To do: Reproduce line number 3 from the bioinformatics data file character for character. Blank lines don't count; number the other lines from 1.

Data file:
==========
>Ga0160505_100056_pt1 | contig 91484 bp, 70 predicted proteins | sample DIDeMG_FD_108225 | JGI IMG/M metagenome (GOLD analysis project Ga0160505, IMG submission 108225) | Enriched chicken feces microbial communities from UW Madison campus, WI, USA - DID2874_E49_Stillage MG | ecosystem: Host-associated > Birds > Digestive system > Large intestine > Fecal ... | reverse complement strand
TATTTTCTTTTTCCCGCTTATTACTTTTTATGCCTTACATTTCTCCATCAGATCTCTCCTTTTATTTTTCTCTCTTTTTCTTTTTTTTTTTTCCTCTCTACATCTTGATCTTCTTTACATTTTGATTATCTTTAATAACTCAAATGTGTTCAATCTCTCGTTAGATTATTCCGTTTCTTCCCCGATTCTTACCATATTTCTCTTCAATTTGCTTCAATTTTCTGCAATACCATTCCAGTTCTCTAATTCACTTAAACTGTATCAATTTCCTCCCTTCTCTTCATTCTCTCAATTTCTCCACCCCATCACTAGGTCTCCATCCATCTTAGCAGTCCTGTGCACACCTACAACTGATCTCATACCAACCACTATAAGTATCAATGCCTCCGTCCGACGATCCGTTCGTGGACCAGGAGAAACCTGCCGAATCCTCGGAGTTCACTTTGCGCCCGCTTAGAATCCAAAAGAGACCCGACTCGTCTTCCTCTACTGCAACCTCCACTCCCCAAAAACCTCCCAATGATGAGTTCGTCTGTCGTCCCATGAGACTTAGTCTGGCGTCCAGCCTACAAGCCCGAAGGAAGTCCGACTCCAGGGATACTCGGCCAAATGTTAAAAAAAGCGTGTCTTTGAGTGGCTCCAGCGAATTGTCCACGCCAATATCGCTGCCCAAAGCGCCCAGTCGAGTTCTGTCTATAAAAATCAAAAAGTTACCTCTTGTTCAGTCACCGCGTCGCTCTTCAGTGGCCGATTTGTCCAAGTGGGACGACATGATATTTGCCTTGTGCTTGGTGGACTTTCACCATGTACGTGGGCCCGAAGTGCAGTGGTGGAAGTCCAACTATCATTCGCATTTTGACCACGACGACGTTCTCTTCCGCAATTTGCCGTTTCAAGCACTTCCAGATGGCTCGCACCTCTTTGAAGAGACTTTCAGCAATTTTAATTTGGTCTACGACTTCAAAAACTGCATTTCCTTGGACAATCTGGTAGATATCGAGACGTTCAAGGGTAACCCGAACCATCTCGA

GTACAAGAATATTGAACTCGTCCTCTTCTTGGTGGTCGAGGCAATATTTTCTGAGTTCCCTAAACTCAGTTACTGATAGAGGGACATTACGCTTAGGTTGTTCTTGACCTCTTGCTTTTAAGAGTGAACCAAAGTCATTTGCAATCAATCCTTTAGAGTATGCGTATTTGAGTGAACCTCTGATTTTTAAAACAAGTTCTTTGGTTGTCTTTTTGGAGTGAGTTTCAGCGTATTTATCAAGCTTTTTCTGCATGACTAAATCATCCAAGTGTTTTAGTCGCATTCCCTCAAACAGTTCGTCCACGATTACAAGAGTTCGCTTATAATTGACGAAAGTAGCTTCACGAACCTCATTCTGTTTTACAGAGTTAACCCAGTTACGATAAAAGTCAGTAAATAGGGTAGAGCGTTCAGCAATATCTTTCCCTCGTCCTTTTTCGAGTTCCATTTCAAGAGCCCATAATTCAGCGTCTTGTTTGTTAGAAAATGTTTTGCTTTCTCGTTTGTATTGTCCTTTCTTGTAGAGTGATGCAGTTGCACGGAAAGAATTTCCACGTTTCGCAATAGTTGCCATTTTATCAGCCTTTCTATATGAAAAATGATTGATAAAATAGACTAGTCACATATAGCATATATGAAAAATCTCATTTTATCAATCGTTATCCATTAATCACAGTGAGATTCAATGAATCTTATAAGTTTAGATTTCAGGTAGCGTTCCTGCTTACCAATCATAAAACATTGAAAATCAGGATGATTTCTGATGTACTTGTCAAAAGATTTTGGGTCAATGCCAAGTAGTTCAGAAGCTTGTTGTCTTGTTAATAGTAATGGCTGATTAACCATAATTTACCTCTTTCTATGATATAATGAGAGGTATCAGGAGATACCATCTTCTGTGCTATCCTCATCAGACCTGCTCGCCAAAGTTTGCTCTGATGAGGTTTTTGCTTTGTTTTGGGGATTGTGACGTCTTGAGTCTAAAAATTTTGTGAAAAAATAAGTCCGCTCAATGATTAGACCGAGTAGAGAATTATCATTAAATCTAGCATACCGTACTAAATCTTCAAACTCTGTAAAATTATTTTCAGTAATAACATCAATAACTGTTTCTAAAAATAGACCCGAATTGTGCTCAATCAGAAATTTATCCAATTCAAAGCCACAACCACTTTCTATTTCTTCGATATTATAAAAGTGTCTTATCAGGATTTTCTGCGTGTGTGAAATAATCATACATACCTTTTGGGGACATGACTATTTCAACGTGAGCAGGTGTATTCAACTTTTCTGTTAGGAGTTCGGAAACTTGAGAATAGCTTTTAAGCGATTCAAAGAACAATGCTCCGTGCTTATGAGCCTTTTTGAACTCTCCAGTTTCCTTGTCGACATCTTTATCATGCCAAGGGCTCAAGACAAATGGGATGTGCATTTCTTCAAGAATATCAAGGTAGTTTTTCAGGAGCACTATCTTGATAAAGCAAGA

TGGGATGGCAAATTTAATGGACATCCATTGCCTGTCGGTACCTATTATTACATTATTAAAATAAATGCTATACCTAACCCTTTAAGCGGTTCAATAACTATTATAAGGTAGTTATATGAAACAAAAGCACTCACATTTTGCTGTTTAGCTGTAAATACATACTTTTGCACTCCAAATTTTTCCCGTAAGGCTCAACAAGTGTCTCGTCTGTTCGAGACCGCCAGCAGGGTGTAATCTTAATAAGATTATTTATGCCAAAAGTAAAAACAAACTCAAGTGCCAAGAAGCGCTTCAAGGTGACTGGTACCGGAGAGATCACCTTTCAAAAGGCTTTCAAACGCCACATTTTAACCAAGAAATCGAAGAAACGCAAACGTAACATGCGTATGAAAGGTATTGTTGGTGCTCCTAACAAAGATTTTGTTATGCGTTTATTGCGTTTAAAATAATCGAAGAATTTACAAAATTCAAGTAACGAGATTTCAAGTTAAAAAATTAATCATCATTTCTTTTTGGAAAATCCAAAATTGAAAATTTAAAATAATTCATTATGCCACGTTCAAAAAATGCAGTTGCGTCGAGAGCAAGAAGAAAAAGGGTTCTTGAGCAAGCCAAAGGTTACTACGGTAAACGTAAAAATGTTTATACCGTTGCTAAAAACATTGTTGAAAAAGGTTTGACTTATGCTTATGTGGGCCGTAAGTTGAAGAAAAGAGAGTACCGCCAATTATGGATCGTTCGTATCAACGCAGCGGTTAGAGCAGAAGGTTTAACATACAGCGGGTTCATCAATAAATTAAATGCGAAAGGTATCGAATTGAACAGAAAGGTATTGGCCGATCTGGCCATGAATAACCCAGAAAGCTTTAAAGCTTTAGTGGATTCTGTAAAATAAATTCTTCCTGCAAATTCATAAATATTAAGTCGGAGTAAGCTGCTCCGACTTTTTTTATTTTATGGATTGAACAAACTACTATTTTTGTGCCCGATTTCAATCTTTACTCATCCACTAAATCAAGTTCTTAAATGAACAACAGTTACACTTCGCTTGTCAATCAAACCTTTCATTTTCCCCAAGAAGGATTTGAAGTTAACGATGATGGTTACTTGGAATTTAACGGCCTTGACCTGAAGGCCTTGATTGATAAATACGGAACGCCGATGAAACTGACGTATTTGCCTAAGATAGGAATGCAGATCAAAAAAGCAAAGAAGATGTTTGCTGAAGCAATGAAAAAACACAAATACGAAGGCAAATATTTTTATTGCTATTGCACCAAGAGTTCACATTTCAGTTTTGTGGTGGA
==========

GTACAAGAATATTGAACTCGTCCTCTTCTTGGTGGTCGAGGCAATATTTTCTGAGTTCCCTAAACTCAGTTACTGATAGAGGGACATTACGCTTAGGTTGTTCTTGACCTCTTGCTTTTAAGAGTGAACCAAAGTCATTTGCAATCAATCCTTTAGAGTATGCGTATTTGAGTGAACCTCTGATTTTTAAAACAAGTTCTTTGGTTGTCTTTTTGGAGTGAGTTTCAGCGTATTTATCAAGCTTTTTCTGCATGACTAAATCATCCAAGTGTTTTAGTCGCATTCCCTCAAACAGTTCGTCCACGATTACAAGAGTTCGCTTATAATTGACGAAAGTAGCTTCACGAACCTCATTCTGTTTTACAGAGTTAACCCAGTTACGATAAAAGTCAGTAAATAGGGTAGAGCGTTCAGCAATATCTTTCCCTCGTCCTTTTTCGAGTTCCATTTCAAGAGCCCATAATTCAGCGTCTTGTTTGTTAGAAAATGTTTTGCTTTCTCGTTTGTATTGTCCTTTCTTGTAGAGTGATGCAGTTGCACGGAAAGAATTTCCACGTTTCGCAATAGTTGCCATTTTATCAGCCTTTCTATATGAAAAATGATTGATAAAATAGACTAGTCACATATAGCATATATGAAAAATCTCATTTTATCAATCGTTATCCATTAATCACAGTGAGATTCAATGAATCTTATAAGTTTAGATTTCAGGTAGCGTTCCTGCTTACCAATCATAAAACATTGAAAATCAGGATGATTTCTGATGTACTTGTCAAAAGATTTTGGGTCAATGCCAAGTAGTTCAGAAGCTTGTTGTCTTGTTAATAGTAATGGCTGATTAACCATAATTTACCTCTTTCTATGATATAATGAGAGGTATCAGGAGATACCATCTTCTGTGCTATCCTCATCAGACCTGCTCGCCAAAGTTTGCTCTGATGAGGTTTTTGCTTTGTTTTGGGGATTGTGACGTCTTGAGTCTAAAAATTTTGTGAAAAAATAAGTCCGCTCAATGATTAGACCGAGTAGAGAATTATCATTAAATCTAGCATACCGTACTAAATCTTCAAACTCTGTAAAATTATTTTCAGTAATAACATCAATAACTGTTTCTAAAAATAGACCCGAATTGTGCTCAATCAGAAATTTATCCAATTCAAAGCCACAACCACTTTCTATTTCTTCGATATTATAAAAGTGTCTTATCAGGATTTTCTGCGTGTGTGAAATAATCATACATACCTTTTGGGGACATGACTATTTCAACGTGAGCAGGTGTATTCAACTTTTCTGTTAGGAGTTCGGAAACTTGAGAATAGCTTTTAAGCGATTCAAAGAACAATGCTCCGTGCTTATGAGCCTTTTTGAACTCTCCAGTTTCCTTGTCGACATCTTTATCATGCCAAGGGCTCAAGACAAATGGGATGTGCATTTCTTCAAGAATATCAAGGTAGTTTTTCAGGAGCACTATCTTGATAAAGCAAGA